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Association between common variation at the FTO locus and changes in body mass index from infancy to late childhood: the complex nature of genetic association through growth and development.

Sovio U, Mook-Kanamori DO, Warrington NM, Lawrence R, Briollais L, Palmer CN, Cecil J, Sandling JK, Syvänen AC, Kaakinen M, Beilin LJ, Millwood IY, Bennett AJ, Laitinen J, Pouta A, Molitor J, Davey Smith G, Ben-Shlomo Y, Jaddoe VW, Palmer LJ, Pennell CE, Cole TJ, McCarthy MI, Järvelin MR, Timpson NJ, Early Growth Genetics Consorti - PLoS Genet. (2011)

Bottom Line: Overall, we confirm the expected association between variation at rs9939609 and BMI in childhood, but only after an inverse association between the same variant and BMI in infancy.Results provide important information about longitudinal gene effects and about the role of FTO in adiposity.The associated shifts in developmental timing have clinical importance with respect to known relationships between AR and both later-life BMI and metabolic disease risk.

View Article: PubMed Central - PubMed

Affiliation: Department of Epidemiology and Biostatistics, Imperial College, London, United Kingdom.

ABSTRACT
An age-dependent association between variation at the FTO locus and BMI in children has been suggested. We meta-analyzed associations between the FTO locus (rs9939609) and BMI in samples, aged from early infancy to 13 years, from 8 cohorts of European ancestry. We found a positive association between additional minor (A) alleles and BMI from 5.5 years onwards, but an inverse association below age 2.5 years. Modelling median BMI curves for each genotype using the LMS method, we found that carriers of minor alleles showed lower BMI in infancy, earlier adiposity rebound (AR), and higher BMI later in childhood. Differences by allele were consistent with two independent processes: earlier AR equivalent to accelerating developmental age by 2.37% (95% CI 1.87, 2.87, p = 10(-20)) per A allele and a positive age by genotype interaction such that BMI increased faster with age (p = 10(-23)). We also fitted a linear mixed effects model to relate genotype to the BMI curve inflection points adiposity peak (AP) in infancy and AR. Carriage of two minor alleles at rs9939609 was associated with lower BMI at AP (-0.40% (95% CI: -0.74, -0.06), p = 0.02), higher BMI at AR (0.93% (95% CI: 0.22, 1.64), p = 0.01), and earlier AR (-4.72% (-5.81, -3.63), p = 10(-17)), supporting cross-sectional results. Overall, we confirm the expected association between variation at rs9939609 and BMI in childhood, but only after an inverse association between the same variant and BMI in infancy. Patterns are consistent with a shift on the developmental scale, which is reflected in association with the timing of AR rather than just a global increase in BMI. Results provide important information about longitudinal gene effects and about the role of FTO in adiposity. The associated shifts in developmental timing have clinical importance with respect to known relationships between AR and both later-life BMI and metabolic disease risk.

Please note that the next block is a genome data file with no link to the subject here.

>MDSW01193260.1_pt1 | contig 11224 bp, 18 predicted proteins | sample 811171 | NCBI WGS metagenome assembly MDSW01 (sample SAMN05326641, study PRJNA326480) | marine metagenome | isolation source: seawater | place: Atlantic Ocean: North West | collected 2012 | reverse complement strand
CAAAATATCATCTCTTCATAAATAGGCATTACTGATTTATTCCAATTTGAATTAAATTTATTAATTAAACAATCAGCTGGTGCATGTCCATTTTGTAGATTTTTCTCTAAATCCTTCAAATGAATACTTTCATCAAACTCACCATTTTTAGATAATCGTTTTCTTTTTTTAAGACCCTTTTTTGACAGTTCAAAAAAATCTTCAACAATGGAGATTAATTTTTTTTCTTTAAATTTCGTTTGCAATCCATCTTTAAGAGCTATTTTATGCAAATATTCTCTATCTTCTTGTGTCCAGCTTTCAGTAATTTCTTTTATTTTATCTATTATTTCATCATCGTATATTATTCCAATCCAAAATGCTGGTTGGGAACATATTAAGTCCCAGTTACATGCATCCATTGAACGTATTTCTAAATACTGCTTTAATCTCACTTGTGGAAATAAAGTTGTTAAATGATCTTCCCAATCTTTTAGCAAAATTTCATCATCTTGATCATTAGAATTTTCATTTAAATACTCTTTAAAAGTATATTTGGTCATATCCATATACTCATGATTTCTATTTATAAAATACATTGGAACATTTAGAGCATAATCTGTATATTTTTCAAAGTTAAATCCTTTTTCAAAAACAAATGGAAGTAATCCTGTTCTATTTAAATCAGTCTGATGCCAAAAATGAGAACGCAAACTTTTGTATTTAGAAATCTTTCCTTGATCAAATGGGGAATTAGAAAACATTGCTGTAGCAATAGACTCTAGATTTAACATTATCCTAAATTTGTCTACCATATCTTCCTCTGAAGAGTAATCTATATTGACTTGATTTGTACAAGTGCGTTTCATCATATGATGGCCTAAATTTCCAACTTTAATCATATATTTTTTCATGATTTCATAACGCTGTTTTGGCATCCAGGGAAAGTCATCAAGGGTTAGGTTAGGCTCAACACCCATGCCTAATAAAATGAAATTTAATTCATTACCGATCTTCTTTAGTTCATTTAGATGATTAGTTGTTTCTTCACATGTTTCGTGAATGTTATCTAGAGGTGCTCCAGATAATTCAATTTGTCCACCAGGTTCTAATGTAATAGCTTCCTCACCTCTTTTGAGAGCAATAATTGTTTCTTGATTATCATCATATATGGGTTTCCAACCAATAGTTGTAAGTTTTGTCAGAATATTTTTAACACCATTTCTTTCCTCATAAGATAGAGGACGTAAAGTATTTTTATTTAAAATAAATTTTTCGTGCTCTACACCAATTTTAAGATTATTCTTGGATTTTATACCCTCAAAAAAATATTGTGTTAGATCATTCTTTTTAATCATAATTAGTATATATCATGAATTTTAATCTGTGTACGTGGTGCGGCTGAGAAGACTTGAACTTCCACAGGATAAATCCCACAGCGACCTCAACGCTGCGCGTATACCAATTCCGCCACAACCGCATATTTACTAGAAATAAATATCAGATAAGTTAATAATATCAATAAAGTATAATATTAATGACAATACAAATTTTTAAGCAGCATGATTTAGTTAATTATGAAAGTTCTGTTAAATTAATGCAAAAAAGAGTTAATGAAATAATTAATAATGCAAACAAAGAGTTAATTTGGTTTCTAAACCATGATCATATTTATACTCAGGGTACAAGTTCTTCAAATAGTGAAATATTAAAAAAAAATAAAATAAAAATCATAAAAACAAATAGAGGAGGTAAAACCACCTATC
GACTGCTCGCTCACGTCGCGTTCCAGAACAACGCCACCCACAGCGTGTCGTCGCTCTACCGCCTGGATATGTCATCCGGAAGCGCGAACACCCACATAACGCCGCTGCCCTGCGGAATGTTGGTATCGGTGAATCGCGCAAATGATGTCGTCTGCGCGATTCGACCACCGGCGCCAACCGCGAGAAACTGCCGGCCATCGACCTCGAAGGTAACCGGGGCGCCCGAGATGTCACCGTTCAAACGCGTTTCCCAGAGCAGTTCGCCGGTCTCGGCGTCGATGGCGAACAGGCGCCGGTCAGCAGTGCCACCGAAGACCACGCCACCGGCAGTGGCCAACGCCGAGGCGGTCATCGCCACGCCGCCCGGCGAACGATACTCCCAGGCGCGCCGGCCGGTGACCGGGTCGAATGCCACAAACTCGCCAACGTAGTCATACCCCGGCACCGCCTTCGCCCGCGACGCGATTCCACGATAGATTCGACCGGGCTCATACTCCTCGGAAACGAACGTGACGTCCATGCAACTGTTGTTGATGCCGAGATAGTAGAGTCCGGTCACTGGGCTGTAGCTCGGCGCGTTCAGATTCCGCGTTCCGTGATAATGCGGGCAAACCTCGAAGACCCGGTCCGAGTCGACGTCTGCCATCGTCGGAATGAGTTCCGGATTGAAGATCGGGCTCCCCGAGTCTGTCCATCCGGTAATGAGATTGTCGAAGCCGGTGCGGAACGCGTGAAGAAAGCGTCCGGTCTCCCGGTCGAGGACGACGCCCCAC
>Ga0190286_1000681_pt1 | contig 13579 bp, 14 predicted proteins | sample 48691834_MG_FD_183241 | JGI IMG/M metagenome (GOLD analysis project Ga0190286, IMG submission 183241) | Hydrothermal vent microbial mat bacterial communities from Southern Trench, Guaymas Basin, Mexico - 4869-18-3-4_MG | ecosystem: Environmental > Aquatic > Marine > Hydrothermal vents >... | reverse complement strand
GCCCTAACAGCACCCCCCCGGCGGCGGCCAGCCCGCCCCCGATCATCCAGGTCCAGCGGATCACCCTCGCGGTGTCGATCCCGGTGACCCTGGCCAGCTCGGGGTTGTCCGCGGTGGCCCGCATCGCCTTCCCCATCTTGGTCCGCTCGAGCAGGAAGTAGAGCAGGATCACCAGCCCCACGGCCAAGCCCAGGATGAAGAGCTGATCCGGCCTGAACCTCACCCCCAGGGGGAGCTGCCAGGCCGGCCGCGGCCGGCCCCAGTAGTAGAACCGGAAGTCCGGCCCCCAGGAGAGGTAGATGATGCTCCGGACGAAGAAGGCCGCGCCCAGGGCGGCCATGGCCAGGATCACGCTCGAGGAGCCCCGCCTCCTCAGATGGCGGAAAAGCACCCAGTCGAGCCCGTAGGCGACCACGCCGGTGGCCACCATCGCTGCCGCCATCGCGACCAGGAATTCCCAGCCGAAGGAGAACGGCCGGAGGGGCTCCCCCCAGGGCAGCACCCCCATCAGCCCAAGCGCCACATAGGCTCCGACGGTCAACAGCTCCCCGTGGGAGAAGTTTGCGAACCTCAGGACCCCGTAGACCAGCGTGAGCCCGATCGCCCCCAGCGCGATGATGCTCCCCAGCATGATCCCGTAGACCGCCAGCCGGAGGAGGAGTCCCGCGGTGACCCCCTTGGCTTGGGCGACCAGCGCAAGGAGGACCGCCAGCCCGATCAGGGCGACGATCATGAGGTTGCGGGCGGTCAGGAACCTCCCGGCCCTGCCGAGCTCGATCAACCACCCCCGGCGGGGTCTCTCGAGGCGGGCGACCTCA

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Results of the meta-analyses of the association between each additional minor allele (A) at rs9939609 and BMI by age (1a–1j).Figures are shown in units of lnBMI—to convert to percentages multiply by 100. Maximum heterogeneity in meta-analyses was I2 81.7% (95% CI: 53, 93).
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pgen-1001307-g001: Results of the meta-analyses of the association between each additional minor allele (A) at rs9939609 and BMI by age (1a–1j).Figures are shown in units of lnBMI—to convert to percentages multiply by 100. Maximum heterogeneity in meta-analyses was I2 81.7% (95% CI: 53, 93).

Mentions: In meta-analyses above the age of 5.5 years (childhood) the minor allele (A) was associated additively with a higher BMI, though this was not detectable in the age stratum 11 to 13 years where the sample was small and where age associated increase in variance compromises analytical power. Expressed as a percentage change, the additive effect of each minor allele (A) was 0.7% (95% CI: 0.3, 1.1), 1.0% (95% CI: 0.6, 1.3), and 1.3% (95% CI: 0.6, 2.0) at 5.5–7, 7–9 and 9–11 years respectively. Maximum heterogeneity was high with I2 = 69.6% (95% CI: 22, 88). In contrast to this, each minor allele was associated with a lower BMI before the age of 2.5 years. The additive effect of each minor allele was −0.4% (95% CI: −0.6, −0.1), −0.3% (95% C%I: −0.6, −0.1) and −0.3% (95% CI: −0.5, 0.0) at age 0–0.5, 0.5–1.5 and 1.5–2.5 years respectively. Between 2.5 and 5.5 years there was no association between rs9939609 genotype and BMI. For these periods, maximum heterogeneity was high with I2 = 44.1% (95% CI: 0, 81). Figure 1 shows meta-analysis results representing major observations throughout the age range. Similar results (not shown) were found for weight/heightp.